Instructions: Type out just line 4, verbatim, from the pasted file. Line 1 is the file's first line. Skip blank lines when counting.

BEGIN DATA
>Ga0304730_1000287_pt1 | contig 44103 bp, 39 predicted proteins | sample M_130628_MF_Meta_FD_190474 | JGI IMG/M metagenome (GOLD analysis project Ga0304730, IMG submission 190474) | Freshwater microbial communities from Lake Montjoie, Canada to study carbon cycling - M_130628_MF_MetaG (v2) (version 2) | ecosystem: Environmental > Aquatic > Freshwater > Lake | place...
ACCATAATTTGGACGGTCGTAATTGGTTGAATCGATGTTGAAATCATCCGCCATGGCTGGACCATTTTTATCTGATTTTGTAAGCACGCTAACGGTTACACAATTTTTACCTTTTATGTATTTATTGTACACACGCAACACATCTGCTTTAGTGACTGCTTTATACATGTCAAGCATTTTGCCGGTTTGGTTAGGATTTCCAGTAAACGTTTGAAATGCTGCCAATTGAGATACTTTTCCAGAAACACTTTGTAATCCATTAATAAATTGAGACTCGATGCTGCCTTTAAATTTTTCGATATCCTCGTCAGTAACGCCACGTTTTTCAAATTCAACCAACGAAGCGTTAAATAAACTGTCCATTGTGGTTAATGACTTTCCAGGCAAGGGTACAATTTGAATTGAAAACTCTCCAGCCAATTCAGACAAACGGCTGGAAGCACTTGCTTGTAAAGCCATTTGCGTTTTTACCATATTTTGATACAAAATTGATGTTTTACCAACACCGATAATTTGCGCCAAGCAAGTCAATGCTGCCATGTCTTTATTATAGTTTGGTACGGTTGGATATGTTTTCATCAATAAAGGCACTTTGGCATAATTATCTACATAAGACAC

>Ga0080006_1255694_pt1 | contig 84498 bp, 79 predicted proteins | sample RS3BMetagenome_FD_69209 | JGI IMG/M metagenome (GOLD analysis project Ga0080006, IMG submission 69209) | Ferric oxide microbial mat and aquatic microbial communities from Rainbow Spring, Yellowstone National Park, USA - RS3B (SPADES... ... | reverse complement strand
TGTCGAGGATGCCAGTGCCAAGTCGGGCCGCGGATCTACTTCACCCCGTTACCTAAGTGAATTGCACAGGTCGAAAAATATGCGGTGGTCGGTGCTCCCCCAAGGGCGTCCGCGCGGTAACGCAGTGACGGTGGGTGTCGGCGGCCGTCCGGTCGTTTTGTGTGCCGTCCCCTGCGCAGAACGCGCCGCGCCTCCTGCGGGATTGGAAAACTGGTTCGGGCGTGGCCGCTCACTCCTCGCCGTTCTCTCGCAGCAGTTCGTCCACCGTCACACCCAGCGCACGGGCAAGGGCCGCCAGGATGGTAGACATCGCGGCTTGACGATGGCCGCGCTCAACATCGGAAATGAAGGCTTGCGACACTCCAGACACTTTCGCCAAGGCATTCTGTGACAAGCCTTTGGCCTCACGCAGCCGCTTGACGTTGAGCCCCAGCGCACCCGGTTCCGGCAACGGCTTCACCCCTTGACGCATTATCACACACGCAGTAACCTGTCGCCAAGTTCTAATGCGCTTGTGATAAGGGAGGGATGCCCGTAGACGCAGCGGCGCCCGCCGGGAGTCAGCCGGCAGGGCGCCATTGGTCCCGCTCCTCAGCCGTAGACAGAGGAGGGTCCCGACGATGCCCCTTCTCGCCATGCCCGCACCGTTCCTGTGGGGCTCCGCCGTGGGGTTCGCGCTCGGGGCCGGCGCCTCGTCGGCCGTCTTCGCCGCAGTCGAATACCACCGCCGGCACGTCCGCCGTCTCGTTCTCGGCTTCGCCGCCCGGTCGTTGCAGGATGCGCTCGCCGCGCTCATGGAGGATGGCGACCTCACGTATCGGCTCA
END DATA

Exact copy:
TGTCGAGGATGCCAGTGCCAAGTCGGGCCGCGGATCTACTTCACCCCGTTACCTAAGTGAATTGCACAGGTCGAAAAATATGCGGTGGTCGGTGCTCCCCCAAGGGCGTCCGCGCGGTAACGCAGTGACGGTGGGTGTCGGCGGCCGTCCGGTCGTTTTGTGTGCCGTCCCCTGCGCAGAACGCGCCGCGCCTCCTGCGGGATTGGAAAACTGGTTCGGGCGTGGCCGCTCACTCCTCGCCGTTCTCTCGCAGCAGTTCGTCCACCGTCACACCCAGCGCACGGGCAAGGGCCGCCAGGATGGTAGACATCGCGGCTTGACGATGGCCGCGCTCAACATCGGAAATGAAGGCTTGCGACACTCCAGACACTTTCGCCAAGGCATTCTGTGACAAGCCTTTGGCCTCACGCAGCCGCTTGACGTTGAGCCCCAGCGCACCCGGTTCCGGCAACGGCTTCACCCCTTGACGCATTATCACACACGCAGTAACCTGTCGCCAAGTTCTAATGCGCTTGTGATAAGGGAGGGATGCCCGTAGACGCAGCGGCGCCCGCCGGGAGTCAGCCGGCAGGGCGCCATTGGTCCCGCTCCTCAGCCGTAGACAGAGGAGGGTCCCGACGATGCCCCTTCTCGCCATGCCCGCACCGTTCCTGTGGGGCTCCGCCGTGGGGTTCGCGCTCGGGGCCGGCGCCTCGTCGGCCGTCTTCGCCGCAGTCGAATACCACCGCCGGCACGTCCGCCGTCTCGTTCTCGGCTTCGCCGCCCGGTCGTTGCAGGATGCGCTCGCCGCGCTCATGGAGGATGGCGACCTCACGTATCGGCTCA